The Trail Verbier Extreme Alpine was an epic and unforgettable experience. There are two sides to running in the Alps. You are in the most beautiful place imaginable and the views are breathtaking. But the price you pay is enduring the most brutal terrain to earn that scenery. This paradox calls to me and drew me to the Trail Verbier.
This was the toughest race I have run by a wide margin. It was also the most enjoyable in many ways. There were several very dark moments, and I am honestly very surprised that I finished this race. It still feels surreal.
Before going on, I need to thank Jen. In addition to the time training for this race, Jen graciously let me take 2 days out of our vacation in Chamonix for this race and was stranded with Liam by herself. For this I am eternally grateful. Thanks, babe!
Apparently the already brutal course wasn't quite tough enough, so they added another huge climb and descent to the course. This put it at 68 miles with a staggering 27,600 feet of climbing, 27,600 feet of descending, and lots of high altitude running above 8,000 and 9,000 feet.
So how do you train for a race like this when you live in Washington, DC? You don't. And you don't sign up for it. You shake you head and chuckle softly, saying "well that would have been crazy idea." Sadly I seem to have very little instinct for self preservation.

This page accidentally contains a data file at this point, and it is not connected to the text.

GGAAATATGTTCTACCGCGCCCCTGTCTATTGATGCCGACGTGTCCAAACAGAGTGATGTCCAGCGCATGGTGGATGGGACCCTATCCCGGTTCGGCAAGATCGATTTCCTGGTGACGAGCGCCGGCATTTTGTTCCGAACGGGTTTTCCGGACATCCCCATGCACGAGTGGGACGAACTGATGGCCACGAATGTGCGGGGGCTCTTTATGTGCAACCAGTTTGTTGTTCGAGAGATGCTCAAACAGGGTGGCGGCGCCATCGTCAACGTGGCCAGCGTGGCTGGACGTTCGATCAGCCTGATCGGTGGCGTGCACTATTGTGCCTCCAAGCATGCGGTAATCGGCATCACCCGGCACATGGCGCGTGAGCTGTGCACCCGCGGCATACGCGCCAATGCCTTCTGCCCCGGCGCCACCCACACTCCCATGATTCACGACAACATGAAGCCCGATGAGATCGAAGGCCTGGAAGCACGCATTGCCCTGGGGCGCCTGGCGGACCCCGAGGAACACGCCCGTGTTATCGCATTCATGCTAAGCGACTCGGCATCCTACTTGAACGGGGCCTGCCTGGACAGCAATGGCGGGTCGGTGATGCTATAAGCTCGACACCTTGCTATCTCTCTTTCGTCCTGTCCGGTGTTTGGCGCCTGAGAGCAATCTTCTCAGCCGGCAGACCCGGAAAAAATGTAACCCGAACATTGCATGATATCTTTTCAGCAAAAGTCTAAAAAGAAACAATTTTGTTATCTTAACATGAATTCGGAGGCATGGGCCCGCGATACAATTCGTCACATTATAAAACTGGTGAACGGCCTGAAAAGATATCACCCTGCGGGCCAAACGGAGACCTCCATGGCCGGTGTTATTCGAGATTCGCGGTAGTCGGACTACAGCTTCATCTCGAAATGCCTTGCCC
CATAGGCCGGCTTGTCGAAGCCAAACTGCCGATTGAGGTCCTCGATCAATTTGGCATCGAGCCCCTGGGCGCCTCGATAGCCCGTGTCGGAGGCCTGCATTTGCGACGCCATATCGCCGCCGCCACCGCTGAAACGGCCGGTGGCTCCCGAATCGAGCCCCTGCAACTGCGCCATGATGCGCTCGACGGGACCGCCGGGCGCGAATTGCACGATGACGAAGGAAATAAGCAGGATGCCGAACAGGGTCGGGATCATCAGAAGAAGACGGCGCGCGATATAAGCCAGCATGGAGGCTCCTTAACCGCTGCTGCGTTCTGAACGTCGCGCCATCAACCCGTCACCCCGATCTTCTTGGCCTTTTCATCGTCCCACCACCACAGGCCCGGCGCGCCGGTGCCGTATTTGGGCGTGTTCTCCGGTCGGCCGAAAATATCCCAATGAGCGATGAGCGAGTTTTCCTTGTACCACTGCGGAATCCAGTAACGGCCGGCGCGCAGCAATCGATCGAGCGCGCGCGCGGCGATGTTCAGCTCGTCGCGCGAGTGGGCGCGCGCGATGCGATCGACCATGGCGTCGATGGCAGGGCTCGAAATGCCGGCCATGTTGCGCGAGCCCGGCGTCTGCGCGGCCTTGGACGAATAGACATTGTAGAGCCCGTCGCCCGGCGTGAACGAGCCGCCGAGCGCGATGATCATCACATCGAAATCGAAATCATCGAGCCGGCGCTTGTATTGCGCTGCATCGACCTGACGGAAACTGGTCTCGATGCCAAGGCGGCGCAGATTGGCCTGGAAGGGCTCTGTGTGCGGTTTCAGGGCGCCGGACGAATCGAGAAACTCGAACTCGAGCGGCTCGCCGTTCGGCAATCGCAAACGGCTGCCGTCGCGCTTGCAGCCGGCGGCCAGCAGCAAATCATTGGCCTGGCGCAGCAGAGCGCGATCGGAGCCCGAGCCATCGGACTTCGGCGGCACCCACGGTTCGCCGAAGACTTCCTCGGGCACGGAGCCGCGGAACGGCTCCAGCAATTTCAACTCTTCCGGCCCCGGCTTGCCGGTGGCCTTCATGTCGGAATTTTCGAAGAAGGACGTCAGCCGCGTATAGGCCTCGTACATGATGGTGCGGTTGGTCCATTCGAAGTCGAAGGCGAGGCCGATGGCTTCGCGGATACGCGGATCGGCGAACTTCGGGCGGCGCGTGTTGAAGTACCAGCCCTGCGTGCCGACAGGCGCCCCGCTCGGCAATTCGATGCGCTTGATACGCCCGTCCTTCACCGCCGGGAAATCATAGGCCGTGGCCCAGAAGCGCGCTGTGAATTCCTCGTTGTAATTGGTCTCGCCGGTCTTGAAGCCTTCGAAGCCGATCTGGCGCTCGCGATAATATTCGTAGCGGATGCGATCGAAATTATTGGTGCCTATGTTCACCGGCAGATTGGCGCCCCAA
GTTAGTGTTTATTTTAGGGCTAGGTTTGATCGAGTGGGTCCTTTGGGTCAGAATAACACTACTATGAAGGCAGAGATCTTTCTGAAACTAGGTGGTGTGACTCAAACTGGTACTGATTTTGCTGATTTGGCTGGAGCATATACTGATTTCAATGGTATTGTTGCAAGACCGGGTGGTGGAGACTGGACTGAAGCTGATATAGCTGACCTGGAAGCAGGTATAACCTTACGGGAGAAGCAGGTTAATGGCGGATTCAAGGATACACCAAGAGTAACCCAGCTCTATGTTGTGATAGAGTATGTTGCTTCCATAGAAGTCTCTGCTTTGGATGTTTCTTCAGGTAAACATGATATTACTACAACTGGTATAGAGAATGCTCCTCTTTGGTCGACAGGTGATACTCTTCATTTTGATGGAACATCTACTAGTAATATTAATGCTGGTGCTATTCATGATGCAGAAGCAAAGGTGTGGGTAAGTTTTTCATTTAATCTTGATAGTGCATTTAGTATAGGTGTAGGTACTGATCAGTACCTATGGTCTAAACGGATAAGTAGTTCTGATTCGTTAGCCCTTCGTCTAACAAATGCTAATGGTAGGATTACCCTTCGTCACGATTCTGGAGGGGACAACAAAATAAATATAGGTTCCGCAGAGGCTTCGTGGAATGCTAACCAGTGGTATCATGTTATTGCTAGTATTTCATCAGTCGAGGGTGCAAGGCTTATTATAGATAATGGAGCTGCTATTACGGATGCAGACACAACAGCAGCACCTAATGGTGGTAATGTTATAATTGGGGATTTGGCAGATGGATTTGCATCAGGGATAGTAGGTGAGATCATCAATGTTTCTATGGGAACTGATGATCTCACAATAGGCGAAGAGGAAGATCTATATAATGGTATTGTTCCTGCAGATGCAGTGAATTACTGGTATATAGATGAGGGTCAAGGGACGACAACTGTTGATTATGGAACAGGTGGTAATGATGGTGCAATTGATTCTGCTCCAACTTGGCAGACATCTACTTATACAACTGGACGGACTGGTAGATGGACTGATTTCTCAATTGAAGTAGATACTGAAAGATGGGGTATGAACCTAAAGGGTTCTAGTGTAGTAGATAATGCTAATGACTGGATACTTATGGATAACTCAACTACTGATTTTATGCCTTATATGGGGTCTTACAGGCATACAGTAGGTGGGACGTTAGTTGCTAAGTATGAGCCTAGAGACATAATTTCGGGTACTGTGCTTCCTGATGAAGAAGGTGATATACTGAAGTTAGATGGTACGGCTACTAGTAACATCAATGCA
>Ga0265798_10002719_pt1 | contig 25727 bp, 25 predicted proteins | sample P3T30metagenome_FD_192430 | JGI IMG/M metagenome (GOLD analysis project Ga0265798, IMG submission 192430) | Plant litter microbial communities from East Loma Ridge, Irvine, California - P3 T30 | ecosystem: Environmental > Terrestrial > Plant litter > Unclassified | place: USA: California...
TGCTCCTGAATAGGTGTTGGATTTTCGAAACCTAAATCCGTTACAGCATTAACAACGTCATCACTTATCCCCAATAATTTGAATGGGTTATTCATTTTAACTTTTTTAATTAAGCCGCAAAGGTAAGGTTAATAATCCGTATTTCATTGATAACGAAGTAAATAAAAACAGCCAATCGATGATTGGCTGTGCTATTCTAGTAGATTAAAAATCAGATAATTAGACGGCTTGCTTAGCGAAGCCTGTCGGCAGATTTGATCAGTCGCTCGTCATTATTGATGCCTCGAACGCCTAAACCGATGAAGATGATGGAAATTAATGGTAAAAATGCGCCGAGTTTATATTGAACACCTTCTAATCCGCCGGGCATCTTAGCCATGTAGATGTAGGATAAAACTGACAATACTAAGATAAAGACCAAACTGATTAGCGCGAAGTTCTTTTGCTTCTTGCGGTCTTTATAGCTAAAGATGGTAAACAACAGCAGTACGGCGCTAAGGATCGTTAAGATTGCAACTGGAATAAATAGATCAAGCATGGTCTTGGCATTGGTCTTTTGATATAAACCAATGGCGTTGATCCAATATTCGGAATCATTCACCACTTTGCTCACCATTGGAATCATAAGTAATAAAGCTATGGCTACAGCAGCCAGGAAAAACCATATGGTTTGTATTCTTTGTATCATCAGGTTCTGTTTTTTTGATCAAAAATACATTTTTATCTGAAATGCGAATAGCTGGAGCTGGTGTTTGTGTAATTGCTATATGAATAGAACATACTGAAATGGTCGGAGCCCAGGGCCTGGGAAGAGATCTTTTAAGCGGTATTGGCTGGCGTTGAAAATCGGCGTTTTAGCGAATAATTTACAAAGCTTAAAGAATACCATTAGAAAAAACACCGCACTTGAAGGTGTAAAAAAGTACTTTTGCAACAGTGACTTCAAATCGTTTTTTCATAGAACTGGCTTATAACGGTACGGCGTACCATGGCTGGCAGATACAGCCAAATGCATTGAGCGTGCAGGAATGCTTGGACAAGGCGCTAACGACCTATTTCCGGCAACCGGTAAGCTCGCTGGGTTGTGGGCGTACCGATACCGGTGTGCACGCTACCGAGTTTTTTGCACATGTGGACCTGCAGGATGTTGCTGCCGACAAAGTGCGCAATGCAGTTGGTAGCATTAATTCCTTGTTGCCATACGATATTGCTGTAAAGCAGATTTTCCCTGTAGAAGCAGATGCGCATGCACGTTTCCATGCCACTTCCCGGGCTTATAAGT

Much of the course consists of five huge climbs and six huge descents. Basically you start at a town, climb about 5K feet, descend 5K feet to the next town, and repeat.
We got to Chamonix on Tuesday and had some time before the race. Despite exercising great restraint and not running / hiking too much in this mountain playground, I managed to catch a cold. I was feeling better but still not 100% when I woke up at 1:45am on Saturday morning to drive to the race. You know you are doing something wrong when you are starting your day and people are still out at bars. I probably should have joined them for a drink and gone back to bed.
From the moment I got to Verbier it was a comedy of errors. I parked 10 minutes from the start line and spent about 15 minutes getting the last of my huge amount of gear ready. I planned much more for this race than Sardona last year. After facing the reality of 7+ hours without an aid station and then to find an aid station largely consisting of sausage, cheese, and a drink called "sirup", I was prepared to be much more self reliant. I carried way more food with me and also had a well stocked drop bag waiting for me at Bourg St. Pierre (mile 48).